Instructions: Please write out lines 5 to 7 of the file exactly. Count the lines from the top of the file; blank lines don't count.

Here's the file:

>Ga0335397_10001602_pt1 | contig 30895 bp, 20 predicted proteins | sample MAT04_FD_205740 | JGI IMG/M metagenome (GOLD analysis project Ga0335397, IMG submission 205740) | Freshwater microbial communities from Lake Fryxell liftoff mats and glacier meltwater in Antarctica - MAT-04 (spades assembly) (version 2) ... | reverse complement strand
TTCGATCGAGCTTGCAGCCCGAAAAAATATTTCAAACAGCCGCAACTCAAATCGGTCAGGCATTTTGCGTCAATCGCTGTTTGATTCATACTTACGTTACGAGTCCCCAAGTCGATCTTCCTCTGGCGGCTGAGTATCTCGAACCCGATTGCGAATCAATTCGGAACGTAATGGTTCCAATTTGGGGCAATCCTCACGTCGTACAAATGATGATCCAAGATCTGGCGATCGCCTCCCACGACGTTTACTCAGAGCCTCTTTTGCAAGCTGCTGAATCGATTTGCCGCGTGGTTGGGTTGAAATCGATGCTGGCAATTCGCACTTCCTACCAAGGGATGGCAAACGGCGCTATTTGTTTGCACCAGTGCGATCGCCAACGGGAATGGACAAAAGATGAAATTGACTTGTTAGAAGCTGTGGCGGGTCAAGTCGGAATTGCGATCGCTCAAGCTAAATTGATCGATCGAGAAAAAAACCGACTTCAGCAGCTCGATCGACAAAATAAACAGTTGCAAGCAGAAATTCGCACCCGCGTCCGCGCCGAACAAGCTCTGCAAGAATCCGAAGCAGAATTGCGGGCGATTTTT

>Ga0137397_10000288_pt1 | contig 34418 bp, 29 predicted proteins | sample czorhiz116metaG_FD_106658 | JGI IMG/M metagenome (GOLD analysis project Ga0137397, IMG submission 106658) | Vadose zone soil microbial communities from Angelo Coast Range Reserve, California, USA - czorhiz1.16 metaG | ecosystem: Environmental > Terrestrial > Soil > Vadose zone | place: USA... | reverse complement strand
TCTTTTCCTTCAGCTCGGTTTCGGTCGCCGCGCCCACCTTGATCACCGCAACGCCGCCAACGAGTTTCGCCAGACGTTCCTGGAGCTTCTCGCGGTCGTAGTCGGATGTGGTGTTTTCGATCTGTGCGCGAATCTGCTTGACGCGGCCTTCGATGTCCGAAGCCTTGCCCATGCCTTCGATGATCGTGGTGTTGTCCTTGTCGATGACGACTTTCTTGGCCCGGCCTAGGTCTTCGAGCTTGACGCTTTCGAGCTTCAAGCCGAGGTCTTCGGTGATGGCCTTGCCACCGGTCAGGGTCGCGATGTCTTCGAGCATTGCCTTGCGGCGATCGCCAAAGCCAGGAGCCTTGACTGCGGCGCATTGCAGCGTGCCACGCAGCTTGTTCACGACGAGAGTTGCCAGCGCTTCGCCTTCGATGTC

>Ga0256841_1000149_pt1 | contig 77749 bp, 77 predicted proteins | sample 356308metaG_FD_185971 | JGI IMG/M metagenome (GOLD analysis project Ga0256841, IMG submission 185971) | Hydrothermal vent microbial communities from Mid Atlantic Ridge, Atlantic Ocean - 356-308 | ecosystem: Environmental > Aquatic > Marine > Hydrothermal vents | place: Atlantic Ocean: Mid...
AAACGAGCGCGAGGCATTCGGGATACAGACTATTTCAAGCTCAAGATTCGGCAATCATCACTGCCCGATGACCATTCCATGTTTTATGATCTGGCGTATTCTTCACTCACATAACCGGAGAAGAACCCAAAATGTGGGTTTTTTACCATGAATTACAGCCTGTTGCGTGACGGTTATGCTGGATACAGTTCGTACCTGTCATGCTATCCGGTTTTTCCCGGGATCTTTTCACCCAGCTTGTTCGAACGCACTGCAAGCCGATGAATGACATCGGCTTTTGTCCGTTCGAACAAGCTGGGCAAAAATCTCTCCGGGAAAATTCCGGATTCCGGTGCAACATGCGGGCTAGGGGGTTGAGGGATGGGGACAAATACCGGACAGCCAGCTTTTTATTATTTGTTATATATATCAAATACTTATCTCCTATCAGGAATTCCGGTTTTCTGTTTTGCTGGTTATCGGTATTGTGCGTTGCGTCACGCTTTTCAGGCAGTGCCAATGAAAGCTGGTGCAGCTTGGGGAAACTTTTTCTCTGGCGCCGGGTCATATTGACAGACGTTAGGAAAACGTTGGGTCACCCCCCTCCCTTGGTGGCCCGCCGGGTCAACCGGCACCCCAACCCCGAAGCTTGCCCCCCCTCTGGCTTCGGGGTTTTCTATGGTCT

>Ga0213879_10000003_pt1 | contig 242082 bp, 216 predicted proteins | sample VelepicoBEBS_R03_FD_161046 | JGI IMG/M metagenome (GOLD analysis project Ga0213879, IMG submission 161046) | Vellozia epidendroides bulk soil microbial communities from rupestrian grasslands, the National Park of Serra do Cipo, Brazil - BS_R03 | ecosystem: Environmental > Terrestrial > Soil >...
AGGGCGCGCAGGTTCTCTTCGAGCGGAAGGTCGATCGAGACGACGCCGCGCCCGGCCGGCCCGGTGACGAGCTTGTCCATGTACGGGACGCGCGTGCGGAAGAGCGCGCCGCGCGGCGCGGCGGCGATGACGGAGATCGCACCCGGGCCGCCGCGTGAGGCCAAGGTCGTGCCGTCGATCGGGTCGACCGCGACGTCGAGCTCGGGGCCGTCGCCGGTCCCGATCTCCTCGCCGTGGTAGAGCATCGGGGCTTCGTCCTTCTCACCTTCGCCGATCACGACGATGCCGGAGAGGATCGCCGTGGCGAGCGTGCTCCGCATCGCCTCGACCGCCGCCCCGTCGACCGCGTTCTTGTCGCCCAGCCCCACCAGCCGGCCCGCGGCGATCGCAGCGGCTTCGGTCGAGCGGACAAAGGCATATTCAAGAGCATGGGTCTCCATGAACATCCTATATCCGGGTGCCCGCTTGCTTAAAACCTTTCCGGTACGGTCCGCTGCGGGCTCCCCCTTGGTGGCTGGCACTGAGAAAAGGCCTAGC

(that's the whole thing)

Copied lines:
>Ga0256841_1000149_pt1 | contig 77749 bp, 77 predicted proteins | sample 356308metaG_FD_185971 | JGI IMG/M metagenome (GOLD analysis project Ga0256841, IMG submission 185971) | Hydrothermal vent microbial communities from Mid Atlantic Ridge, Atlantic Ocean - 356-308 | ecosystem: Environmental > Aquatic > Marine > Hydrothermal vents | place: Atlantic Ocean: Mid...
AAACGAGCGCGAGGCATTCGGGATACAGACTATTTCAAGCTCAAGATTCGGCAATCATCACTGCCCGATGACCATTCCATGTTTTATGATCTGGCGTATTCTTCACTCACATAACCGGAGAAGAACCCAAAATGTGGGTTTTTTACCATGAATTACAGCCTGTTGCGTGACGGTTATGCTGGATACAGTTCGTACCTGTCATGCTATCCGGTTTTTCCCGGGATCTTTTCACCCAGCTTGTTCGAACGCACTGCAAGCCGATGAATGACATCGGCTTTTGTCCGTTCGAACAAGCTGGGCAAAAATCTCTCCGGGAAAATTCCGGATTCCGGTGCAACATGCGGGCTAGGGGGTTGAGGGATGGGGACAAATACCGGACAGCCAGCTTTTTATTATTTGTTATATATATCAAATACTTATCTCCTATCAGGAATTCCGGTTTTCTGTTTTGCTGGTTATCGGTATTGTGCGTTGCGTCACGCTTTTCAGGCAGTGCCAATGAAAGCTGGTGCAGCTTGGGGAAACTTTTTCTCTGGCGCCGGGTCATATTGACAGACGTTAGGAAAACGTTGGGTCACCCCCCTCCCTTGGTGGCCCGCCGGGTCAACCGGCACCCCAACCCCGAAGCTTGCCCCCCCTCTGGCTTCGGGGTTTTCTATGGTCT

>Ga0213879_10000003_pt1 | contig 242082 bp, 216 predicted proteins | sample VelepicoBEBS_R03_FD_161046 | JGI IMG/M metagenome (GOLD analysis project Ga0213879, IMG submission 161046) | Vellozia epidendroides bulk soil microbial communities from rupestrian grasslands, the National Park of Serra do Cipo, Brazil - BS_R03 | ecosystem: Environmental > Terrestrial > Soil >...